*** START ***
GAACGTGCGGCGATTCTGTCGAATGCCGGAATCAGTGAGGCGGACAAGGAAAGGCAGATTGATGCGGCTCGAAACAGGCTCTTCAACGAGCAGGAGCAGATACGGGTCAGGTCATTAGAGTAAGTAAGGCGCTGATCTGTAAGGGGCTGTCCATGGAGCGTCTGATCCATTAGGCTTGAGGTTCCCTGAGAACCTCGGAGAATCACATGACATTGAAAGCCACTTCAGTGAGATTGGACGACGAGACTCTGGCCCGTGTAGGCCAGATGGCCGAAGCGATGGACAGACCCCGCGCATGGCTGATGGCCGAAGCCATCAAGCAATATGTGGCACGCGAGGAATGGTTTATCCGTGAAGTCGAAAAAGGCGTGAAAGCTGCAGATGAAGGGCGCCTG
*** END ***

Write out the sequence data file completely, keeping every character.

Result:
GAACGTGCGGCGATTCTGTCGAATGCCGGAATCAGTGAGGCGGACAAGGAAAGGCAGATTGATGCGGCTCGAAACAGGCTCTTCAACGAGCAGGAGCAGATACGGGTCAGGTCATTAGAGTAAGTAAGGCGCTGATCTGTAAGGGGCTGTCCATGGAGCGTCTGATCCATTAGGCTTGAGGTTCCCTGAGAACCTCGGAGAATCACATGACATTGAAAGCCACTTCAGTGAGATTGGACGACGAGACTCTGGCCCGTGTAGGCCAGATGGCCGAAGCGATGGACAGACCCCGCGCATGGCTGATGGCCGAAGCCATCAAGCAATATGTGGCACGCGAGGAATGGTTTATCCGTGAAGTCGAAAAAGGCGTGAAAGCTGCAGATGAAGGGCGCCTG